The misuse of Adderall and similar medications used to treat attention-deficit/hyperactivity disorder (ADHD) is the dirty little secret on college campuses that everyone knows about. The number of students using these so-called “study drugs” far exceeds the number of students who are prescribed ADHD medication; however, such widespread misuse of prescriptions drugs is often swept under the rug. But college campuses aren’t the only hotbeds for the illegal use of stimulant medication. Adderall abuse is also a prevalent issue in the American workplace.

Children Prescribed ADHD Medication More Often Than Adults

An article published by The New York Times highlights the rampant abuse of ADHD medications, including Adderall, Ritalin, and Vyvanse, among working professionals who tend to ignore the potential damage they are inflicting on their health. People with a heavy work load using Adderall to focus is not breaking news, but as this trend continues we have to wonder where so many adults are getting their hands on prescription drugs. While college students with a prescription for ADHD medication regularly corner the market for study drugs on campuses, adults are seldom prescribed these types of medication.

According to the Centers for Disease Control and Prevention, ADHD is one of the common childhood neurological disorders with an average age of onset at around 7. Around 11 percent of Americans between the ages of 4 and 17 have been diagnosed with ADHD. Although ADHD can persist into adulthood, stimulant medication is typically the recommended treatment option for children. Similar to college campuses, the number of adult working professionals using ADHD drugs to aid their performance far exceeds the number of adults prescribed the medication.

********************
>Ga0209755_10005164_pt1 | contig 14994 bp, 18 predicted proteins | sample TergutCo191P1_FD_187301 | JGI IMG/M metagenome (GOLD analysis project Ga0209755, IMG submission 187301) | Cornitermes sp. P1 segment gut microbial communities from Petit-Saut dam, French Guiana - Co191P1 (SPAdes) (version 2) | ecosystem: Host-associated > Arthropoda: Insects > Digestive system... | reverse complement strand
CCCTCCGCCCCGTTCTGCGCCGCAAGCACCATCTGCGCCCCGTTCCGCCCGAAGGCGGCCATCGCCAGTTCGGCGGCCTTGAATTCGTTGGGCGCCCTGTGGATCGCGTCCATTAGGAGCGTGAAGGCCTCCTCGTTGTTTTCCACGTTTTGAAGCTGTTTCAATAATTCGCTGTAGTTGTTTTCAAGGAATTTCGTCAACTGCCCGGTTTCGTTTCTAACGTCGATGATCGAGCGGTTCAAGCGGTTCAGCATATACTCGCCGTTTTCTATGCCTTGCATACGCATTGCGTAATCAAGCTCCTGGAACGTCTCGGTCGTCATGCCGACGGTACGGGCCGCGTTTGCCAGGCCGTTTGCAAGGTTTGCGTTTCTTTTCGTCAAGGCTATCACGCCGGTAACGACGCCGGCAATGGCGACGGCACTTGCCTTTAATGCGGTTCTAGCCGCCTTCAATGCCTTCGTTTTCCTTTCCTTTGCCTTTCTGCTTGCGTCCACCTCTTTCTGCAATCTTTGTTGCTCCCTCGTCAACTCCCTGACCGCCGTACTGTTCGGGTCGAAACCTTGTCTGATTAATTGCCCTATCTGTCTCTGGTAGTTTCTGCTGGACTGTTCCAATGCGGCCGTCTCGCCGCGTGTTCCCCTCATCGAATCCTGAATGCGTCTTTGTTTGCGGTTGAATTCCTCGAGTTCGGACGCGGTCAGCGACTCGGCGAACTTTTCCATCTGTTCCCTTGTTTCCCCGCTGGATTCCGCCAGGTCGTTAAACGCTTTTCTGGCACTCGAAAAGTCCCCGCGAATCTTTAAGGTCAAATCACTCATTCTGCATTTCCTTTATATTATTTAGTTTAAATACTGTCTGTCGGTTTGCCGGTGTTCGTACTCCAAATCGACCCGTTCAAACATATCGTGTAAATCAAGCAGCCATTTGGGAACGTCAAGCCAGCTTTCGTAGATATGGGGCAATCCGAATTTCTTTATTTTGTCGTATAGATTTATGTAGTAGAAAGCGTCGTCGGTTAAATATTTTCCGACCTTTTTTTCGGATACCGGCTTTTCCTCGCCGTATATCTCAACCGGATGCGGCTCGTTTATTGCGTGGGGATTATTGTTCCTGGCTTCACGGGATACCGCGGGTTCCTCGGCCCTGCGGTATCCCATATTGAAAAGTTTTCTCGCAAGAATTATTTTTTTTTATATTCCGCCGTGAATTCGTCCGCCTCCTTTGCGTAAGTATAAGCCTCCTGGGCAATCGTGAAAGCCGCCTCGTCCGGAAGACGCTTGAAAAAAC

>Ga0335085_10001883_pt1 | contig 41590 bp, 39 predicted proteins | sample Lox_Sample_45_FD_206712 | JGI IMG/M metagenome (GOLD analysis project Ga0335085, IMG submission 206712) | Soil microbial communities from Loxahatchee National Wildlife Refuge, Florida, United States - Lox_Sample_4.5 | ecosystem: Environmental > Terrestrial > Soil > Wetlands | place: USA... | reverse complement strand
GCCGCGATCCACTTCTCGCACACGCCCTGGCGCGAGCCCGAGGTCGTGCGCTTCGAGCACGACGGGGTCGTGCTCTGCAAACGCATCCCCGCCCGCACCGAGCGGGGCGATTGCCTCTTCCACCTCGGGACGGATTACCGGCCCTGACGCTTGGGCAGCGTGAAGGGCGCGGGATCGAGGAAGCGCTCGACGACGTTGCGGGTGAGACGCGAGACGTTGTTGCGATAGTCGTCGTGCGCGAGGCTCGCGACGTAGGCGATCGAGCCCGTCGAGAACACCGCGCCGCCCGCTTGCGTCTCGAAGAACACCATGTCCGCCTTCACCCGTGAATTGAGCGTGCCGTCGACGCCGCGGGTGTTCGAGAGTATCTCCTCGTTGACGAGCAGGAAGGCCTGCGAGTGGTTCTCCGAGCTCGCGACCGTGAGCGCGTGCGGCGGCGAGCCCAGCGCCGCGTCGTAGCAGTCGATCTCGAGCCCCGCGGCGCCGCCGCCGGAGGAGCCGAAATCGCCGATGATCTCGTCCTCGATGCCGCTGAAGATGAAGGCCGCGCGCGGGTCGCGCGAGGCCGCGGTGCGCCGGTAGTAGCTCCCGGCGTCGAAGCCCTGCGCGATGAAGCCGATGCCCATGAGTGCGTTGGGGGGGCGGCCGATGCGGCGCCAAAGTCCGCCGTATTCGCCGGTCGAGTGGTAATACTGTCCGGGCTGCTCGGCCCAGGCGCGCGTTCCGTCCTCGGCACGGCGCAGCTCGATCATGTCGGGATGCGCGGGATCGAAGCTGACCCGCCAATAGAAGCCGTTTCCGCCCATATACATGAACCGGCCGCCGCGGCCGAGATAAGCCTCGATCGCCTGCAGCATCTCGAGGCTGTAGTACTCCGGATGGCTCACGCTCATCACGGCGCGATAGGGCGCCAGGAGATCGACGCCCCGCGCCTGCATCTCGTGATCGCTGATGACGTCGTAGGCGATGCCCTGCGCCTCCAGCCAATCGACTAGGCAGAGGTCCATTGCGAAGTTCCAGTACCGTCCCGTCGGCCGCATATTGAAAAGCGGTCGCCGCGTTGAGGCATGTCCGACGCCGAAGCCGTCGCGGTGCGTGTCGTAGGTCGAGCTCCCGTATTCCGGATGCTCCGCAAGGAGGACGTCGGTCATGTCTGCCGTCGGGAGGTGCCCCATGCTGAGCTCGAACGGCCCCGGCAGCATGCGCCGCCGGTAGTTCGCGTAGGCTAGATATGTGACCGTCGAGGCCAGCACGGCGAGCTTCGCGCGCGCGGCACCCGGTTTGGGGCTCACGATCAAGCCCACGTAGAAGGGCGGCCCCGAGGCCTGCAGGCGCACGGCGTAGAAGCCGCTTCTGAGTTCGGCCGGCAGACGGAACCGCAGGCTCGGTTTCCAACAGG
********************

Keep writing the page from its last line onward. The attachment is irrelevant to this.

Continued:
ADHD Prescriptions Among Adults On The Rise

A 2014 report published by Express Scripts revealed that the number of young adults prescribed ADHD medication has increased by 36 percent in the past five years. Children are still prescribed ADHD drugs more than adults, but the number of adults receiving these prescriptions has skyrocketed by more than 53 percent recently. Surprisingly, it seems adult women are at the source of this staggering increase. The number of women between the ages of 19 and 25 who were prescribed ADHD medication increased by 4.4 percent compared to 3.5 percent among younger women under the age of 18.

Students sharing their ADHD medication for study purposes is par for the course when we consider some of the other problems facing college campuses, but learning that medication sharing is also an epidemic in most American offices is disconcerting, especially when considering the potential side effects associated with taking high doses of prescriptions stimulants. Common health effects tied to the misuse of ADHD medication include high blood pressure, increased heart rate, higher than normal body temperature, and serious cardiovascular complications, such as stroke. Clearly, these problems can become more dangerous as the patient gets older.